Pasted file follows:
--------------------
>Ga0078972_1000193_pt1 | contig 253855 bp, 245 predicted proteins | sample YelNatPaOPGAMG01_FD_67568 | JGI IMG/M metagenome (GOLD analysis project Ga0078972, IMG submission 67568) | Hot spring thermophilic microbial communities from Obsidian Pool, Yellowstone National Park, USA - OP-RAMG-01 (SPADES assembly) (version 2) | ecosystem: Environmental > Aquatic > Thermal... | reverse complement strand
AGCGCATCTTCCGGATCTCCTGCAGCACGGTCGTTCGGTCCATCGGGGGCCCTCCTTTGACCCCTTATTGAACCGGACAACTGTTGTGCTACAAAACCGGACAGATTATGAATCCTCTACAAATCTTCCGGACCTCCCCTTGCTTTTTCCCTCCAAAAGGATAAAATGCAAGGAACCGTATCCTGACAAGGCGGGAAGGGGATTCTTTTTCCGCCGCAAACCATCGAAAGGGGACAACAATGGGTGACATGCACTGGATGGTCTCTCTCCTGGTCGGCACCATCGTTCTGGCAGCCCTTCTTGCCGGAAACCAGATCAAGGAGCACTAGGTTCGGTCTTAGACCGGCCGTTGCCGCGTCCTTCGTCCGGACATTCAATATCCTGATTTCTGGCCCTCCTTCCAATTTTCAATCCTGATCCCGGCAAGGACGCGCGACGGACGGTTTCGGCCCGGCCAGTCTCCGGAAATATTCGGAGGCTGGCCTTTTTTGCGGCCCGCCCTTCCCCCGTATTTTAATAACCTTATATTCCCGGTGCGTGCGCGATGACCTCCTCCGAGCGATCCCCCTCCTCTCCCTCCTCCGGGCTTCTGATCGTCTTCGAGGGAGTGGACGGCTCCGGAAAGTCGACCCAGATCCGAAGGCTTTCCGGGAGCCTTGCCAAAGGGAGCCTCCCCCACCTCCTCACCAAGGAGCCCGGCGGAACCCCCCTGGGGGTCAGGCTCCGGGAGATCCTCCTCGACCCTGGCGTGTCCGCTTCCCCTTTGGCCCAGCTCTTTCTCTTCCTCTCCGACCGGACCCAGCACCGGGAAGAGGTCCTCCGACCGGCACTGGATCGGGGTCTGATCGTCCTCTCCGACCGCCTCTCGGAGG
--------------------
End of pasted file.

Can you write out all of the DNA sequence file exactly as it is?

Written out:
>Ga0078972_1000193_pt1 | contig 253855 bp, 245 predicted proteins | sample YelNatPaOPGAMG01_FD_67568 | JGI IMG/M metagenome (GOLD analysis project Ga0078972, IMG submission 67568) | Hot spring thermophilic microbial communities from Obsidian Pool, Yellowstone National Park, USA - OP-RAMG-01 (SPADES assembly) (version 2) | ecosystem: Environmental > Aquatic > Thermal... | reverse complement strand
AGCGCATCTTCCGGATCTCCTGCAGCACGGTCGTTCGGTCCATCGGGGGCCCTCCTTTGACCCCTTATTGAACCGGACAACTGTTGTGCTACAAAACCGGACAGATTATGAATCCTCTACAAATCTTCCGGACCTCCCCTTGCTTTTTCCCTCCAAAAGGATAAAATGCAAGGAACCGTATCCTGACAAGGCGGGAAGGGGATTCTTTTTCCGCCGCAAACCATCGAAAGGGGACAACAATGGGTGACATGCACTGGATGGTCTCTCTCCTGGTCGGCACCATCGTTCTGGCAGCCCTTCTTGCCGGAAACCAGATCAAGGAGCACTAGGTTCGGTCTTAGACCGGCCGTTGCCGCGTCCTTCGTCCGGACATTCAATATCCTGATTTCTGGCCCTCCTTCCAATTTTCAATCCTGATCCCGGCAAGGACGCGCGACGGACGGTTTCGGCCCGGCCAGTCTCCGGAAATATTCGGAGGCTGGCCTTTTTTGCGGCCCGCCCTTCCCCCGTATTTTAATAACCTTATATTCCCGGTGCGTGCGCGATGACCTCCTCCGAGCGATCCCCCTCCTCTCCCTCCTCCGGGCTTCTGATCGTCTTCGAGGGAGTGGACGGCTCCGGAAAGTCGACCCAGATCCGAAGGCTTTCCGGGAGCCTTGCCAAAGGGAGCCTCCCCCACCTCCTCACCAAGGAGCCCGGCGGAACCCCCCTGGGGGTCAGGCTCCGGGAGATCCTCCTCGACCCTGGCGTGTCCGCTTCCCCTTTGGCCCAGCTCTTTCTCTTCCTCTCCGACCGGACCCAGCACCGGGAAGAGGTCCTCCGACCGGCACTGGATCGGGGTCTGATCGTCCTCTCCGACCGCCTCTCGGAGG